Later that evening, Courtney Pine and band offered a display of thumping, infectious dynamism. The man is a force of nature and notes cascaded from his soprano sax and EWI alike with Olympian speed and dexterity (EWI stands for the unsexy-sounding ‘electronic wind instrument’. Basically, it’s a wind synthesizer and, in the hands of a musician of Pine’s calibre, a truly potent one – if high-octane, eight-octave pyrotechnics are your thing). House of Legends is an homage to Caribbean music that takes in influences from London to South Africa and Latin America; Pine being keen to point out that Cuba is part of the Caribbean. It is an album unashamedly leaning towards the popular and is laden with ska, merengue and calypso joy – but it is also serious in addressing colonial history for example, with tracks honouring the fiftieth anniversary of Jamaica, as well as dedications to Stephen Lawrence, Nelson Mandela and Claudia Jones among others.
Tonight’s gig was all about celebration and working the crowd, with a line-up essentially comprising an extended, gleefully virtuosic rhythm section of drums, percussion, steel pan, upright stick bass and guitar. On the album, the production values are, as you would expect, slick and attentive to complex rhythmic detail. But much of that was lost in Brecon’s Market Hall, where the resonance reduced the overall sound to a pounding boom at times – if a gloriously happy boom, which seemed not to bother the audience one jot, who revelled in Pine’s showmanship and his witty call-and-response approach. For me, without audible rhythmic intricacy or the swooping harmonic richness of the album’s brass section, the highlights tonight were the individual solos – from Pine himself, but also particularly from Oscar Martinez on percussion and Samuel Dubois on steel pan. Solos across the ensemble ranged stylistically far and wide without abandoning a jazz sensibility – and were most effective when the rest of the band backed off to clear the otherwise thick texture. But it was the overall unquenchable spirit of the gig that really made things fly – so it was almost a relief to be able to stand up and actually dance at Pine’s instigation later in the evening, as sitting in rows to listen to such vibrant, energetic grooves ultimately made no sense.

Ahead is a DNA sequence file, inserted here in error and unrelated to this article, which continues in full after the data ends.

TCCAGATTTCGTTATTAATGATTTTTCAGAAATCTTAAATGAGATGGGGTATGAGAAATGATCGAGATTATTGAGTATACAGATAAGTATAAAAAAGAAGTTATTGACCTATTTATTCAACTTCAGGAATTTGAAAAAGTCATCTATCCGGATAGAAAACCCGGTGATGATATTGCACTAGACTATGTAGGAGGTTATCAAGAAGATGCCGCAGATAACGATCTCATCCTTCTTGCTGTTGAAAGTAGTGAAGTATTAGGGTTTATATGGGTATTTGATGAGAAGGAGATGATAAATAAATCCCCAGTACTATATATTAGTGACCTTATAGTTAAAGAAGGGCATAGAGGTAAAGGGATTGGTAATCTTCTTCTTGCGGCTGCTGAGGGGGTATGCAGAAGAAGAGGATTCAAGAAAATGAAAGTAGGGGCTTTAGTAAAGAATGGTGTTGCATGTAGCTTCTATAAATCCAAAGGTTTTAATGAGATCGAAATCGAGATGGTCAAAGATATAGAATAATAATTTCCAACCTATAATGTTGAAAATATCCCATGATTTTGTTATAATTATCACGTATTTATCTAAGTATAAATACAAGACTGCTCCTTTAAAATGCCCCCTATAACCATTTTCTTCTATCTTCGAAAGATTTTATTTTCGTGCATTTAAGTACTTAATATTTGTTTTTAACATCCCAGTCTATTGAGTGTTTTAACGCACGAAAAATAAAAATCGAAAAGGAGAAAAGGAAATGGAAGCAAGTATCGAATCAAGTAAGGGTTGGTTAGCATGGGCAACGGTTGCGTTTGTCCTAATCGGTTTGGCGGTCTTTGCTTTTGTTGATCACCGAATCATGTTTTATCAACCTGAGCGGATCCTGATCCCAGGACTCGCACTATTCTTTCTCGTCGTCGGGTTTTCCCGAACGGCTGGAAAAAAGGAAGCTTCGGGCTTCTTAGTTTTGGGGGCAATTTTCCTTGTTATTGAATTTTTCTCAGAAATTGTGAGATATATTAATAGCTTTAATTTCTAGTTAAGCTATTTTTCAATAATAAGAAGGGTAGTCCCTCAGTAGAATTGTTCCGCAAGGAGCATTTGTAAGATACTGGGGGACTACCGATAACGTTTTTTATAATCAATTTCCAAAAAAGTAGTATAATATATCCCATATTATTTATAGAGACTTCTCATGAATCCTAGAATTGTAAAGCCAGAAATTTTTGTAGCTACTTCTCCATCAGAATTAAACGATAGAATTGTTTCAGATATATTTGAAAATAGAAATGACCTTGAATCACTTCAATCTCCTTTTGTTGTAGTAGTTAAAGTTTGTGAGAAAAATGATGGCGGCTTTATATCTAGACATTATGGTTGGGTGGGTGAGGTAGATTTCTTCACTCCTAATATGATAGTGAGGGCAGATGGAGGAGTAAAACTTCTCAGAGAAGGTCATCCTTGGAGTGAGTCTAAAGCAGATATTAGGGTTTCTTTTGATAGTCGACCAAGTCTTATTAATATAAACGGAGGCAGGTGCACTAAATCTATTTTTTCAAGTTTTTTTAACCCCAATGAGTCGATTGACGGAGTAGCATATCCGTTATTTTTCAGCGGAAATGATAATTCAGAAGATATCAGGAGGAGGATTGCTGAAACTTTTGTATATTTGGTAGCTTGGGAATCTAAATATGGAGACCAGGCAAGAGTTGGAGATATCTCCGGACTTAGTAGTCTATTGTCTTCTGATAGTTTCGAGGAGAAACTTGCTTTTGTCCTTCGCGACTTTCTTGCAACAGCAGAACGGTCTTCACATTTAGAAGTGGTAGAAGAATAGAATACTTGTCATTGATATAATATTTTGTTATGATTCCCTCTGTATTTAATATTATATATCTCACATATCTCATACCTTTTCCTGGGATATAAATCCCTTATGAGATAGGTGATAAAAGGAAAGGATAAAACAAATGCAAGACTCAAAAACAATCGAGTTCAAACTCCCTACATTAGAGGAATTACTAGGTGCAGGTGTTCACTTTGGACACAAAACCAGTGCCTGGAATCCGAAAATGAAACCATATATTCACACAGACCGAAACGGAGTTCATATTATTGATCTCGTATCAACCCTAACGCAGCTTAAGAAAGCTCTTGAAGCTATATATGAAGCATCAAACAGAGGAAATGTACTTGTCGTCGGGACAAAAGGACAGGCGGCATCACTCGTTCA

As well as tunes from House of Legends – perhaps most irresistibly summed up by ‘Liamiuga (Cook Up)’ which both opened and closed the set in dazzling style – Pine made homage to greats of yore in a loving rendition of Johnny Greens’ much-covered classic ‘Body and Soul’. The following evening, in an entirely different kind of gig, super-bass guitarist Laurence Cottle devoted most of his Trios’ set to jazz standards in homage of past-masters like Charlie Parker and John Coltrane, as well as evoking – in me at least – nostalgia for the jazz-fusion of figures like Herbie Hancock, Bill Bruford and the lamented genius, Jaco Pastorius. Who knows how many years of stage, session and other studio experience are represented by Cottle’s Trio? But what he, Mornington Lockett (tenor sax) and Ian Thomas (drums) don’t know about chops, licks and standards is probably not worth knowing. Indeed, their set at Brecon’s Castle Hotel (Saturday 10th – a popular venue on the Brecon Fringe Festival and new for Brecon Jazz this year) had me reflecting that the word ‘standard’ seems somehow too prosaic to describe the repertoire gold that has been bequeathed to us from, say, the thirties on down through the bebop years via figures like Parker, Coltrane and so many others. The sheer creativity that this inheritance continues to inspire speaks for itself – as it did with eloquence throughout this set.